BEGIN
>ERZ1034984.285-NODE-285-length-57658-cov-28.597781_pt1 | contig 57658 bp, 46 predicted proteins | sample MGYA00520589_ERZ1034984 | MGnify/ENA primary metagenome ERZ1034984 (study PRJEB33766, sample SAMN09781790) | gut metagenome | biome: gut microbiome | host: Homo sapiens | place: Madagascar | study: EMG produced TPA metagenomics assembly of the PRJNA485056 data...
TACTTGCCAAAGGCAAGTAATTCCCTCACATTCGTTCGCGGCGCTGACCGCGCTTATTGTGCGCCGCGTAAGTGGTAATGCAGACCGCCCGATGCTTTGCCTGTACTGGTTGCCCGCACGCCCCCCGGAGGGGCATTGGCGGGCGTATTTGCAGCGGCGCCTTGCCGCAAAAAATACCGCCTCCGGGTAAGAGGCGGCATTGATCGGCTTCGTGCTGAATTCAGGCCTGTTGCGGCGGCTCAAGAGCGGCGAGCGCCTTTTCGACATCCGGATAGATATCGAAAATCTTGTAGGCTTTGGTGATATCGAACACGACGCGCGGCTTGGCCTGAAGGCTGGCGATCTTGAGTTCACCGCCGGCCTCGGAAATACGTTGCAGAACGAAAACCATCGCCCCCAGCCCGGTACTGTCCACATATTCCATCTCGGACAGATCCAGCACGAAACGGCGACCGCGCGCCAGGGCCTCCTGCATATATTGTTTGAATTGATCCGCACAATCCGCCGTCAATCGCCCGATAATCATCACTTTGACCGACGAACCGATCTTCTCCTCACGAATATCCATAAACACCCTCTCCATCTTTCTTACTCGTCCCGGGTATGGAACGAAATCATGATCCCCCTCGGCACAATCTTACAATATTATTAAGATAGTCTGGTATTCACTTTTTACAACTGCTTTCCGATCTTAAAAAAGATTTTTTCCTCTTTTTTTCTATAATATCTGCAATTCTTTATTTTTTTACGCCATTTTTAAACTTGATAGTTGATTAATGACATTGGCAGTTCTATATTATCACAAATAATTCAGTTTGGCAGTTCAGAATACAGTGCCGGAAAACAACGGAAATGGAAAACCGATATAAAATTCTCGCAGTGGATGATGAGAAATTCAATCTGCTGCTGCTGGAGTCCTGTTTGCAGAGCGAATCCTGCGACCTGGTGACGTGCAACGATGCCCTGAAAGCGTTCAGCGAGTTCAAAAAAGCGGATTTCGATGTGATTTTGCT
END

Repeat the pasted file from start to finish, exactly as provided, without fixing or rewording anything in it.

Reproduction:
>ERZ1034984.285-NODE-285-length-57658-cov-28.597781_pt1 | contig 57658 bp, 46 predicted proteins | sample MGYA00520589_ERZ1034984 | MGnify/ENA primary metagenome ERZ1034984 (study PRJEB33766, sample SAMN09781790) | gut metagenome | biome: gut microbiome | host: Homo sapiens | place: Madagascar | study: EMG produced TPA metagenomics assembly of the PRJNA485056 data...
TACTTGCCAAAGGCAAGTAATTCCCTCACATTCGTTCGCGGCGCTGACCGCGCTTATTGTGCGCCGCGTAAGTGGTAATGCAGACCGCCCGATGCTTTGCCTGTACTGGTTGCCCGCACGCCCCCCGGAGGGGCATTGGCGGGCGTATTTGCAGCGGCGCCTTGCCGCAAAAAATACCGCCTCCGGGTAAGAGGCGGCATTGATCGGCTTCGTGCTGAATTCAGGCCTGTTGCGGCGGCTCAAGAGCGGCGAGCGCCTTTTCGACATCCGGATAGATATCGAAAATCTTGTAGGCTTTGGTGATATCGAACACGACGCGCGGCTTGGCCTGAAGGCTGGCGATCTTGAGTTCACCGCCGGCCTCGGAAATACGTTGCAGAACGAAAACCATCGCCCCCAGCCCGGTACTGTCCACATATTCCATCTCGGACAGATCCAGCACGAAACGGCGACCGCGCGCCAGGGCCTCCTGCATATATTGTTTGAATTGATCCGCACAATCCGCCGTCAATCGCCCGATAATCATCACTTTGACCGACGAACCGATCTTCTCCTCACGAATATCCATAAACACCCTCTCCATCTTTCTTACTCGTCCCGGGTATGGAACGAAATCATGATCCCCCTCGGCACAATCTTACAATATTATTAAGATAGTCTGGTATTCACTTTTTACAACTGCTTTCCGATCTTAAAAAAGATTTTTTCCTCTTTTTTTCTATAATATCTGCAATTCTTTATTTTTTTACGCCATTTTTAAACTTGATAGTTGATTAATGACATTGGCAGTTCTATATTATCACAAATAATTCAGTTTGGCAGTTCAGAATACAGTGCCGGAAAACAACGGAAATGGAAAACCGATATAAAATTCTCGCAGTGGATGATGAGAAATTCAATCTGCTGCTGCTGGAGTCCTGTTTGCAGAGCGAATCCTGCGACCTGGTGACGTGCAACGATGCCCTGAAAGCGTTCAGCGAGTTCAAAAAAGCGGATTTCGATGTGATTTTGCT